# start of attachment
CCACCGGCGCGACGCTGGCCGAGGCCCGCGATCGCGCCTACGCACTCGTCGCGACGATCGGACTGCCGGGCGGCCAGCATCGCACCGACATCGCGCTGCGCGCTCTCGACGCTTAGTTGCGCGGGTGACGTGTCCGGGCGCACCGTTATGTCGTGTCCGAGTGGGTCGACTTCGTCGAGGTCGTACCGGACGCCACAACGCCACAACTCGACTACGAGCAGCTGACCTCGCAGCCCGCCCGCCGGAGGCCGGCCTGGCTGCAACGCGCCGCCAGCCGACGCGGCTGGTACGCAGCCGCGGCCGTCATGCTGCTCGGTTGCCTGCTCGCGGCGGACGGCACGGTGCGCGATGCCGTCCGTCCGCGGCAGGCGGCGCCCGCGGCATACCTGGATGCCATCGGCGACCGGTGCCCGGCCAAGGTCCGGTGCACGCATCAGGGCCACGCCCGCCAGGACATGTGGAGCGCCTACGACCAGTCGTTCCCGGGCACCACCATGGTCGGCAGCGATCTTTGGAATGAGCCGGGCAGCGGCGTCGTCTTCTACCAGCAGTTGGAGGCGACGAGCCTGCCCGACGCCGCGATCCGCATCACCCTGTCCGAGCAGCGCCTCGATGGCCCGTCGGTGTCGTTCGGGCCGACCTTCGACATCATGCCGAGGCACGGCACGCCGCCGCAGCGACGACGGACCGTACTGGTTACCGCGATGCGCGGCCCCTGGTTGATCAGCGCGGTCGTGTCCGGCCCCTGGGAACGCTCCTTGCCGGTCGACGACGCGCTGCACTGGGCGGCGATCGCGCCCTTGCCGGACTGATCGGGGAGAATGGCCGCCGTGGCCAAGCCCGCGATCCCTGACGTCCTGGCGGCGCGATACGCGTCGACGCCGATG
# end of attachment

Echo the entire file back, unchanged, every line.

CCACCGGCGCGACGCTGGCCGAGGCCCGCGATCGCGCCTACGCACTCGTCGCGACGATCGGACTGCCGGGCGGCCAGCATCGCACCGACATCGCGCTGCGCGCTCTCGACGCTTAGTTGCGCGGGTGACGTGTCCGGGCGCACCGTTATGTCGTGTCCGAGTGGGTCGACTTCGTCGAGGTCGTACCGGACGCCACAACGCCACAACTCGACTACGAGCAGCTGACCTCGCAGCCCGCCCGCCGGAGGCCGGCCTGGCTGCAACGCGCCGCCAGCCGACGCGGCTGGTACGCAGCCGCGGCCGTCATGCTGCTCGGTTGCCTGCTCGCGGCGGACGGCACGGTGCGCGATGCCGTCCGTCCGCGGCAGGCGGCGCCCGCGGCATACCTGGATGCCATCGGCGACCGGTGCCCGGCCAAGGTCCGGTGCACGCATCAGGGCCACGCCCGCCAGGACATGTGGAGCGCCTACGACCAGTCGTTCCCGGGCACCACCATGGTCGGCAGCGATCTTTGGAATGAGCCGGGCAGCGGCGTCGTCTTCTACCAGCAGTTGGAGGCGACGAGCCTGCCCGACGCCGCGATCCGCATCACCCTGTCCGAGCAGCGCCTCGATGGCCCGTCGGTGTCGTTCGGGCCGACCTTCGACATCATGCCGAGGCACGGCACGCCGCCGCAGCGACGACGGACCGTACTGGTTACCGCGATGCGCGGCCCCTGGTTGATCAGCGCGGTCGTGTCCGGCCCCTGGGAACGCTCCTTGCCGGTCGACGACGCGCTGCACTGGGCGGCGATCGCGCCCTTGCCGGACTGATCGGGGAGAATGGCCGCCGTGGCCAAGCCCGCGATCCCTGACGTCCTGGCGGCGCGATACGCGTCGACGCCGATG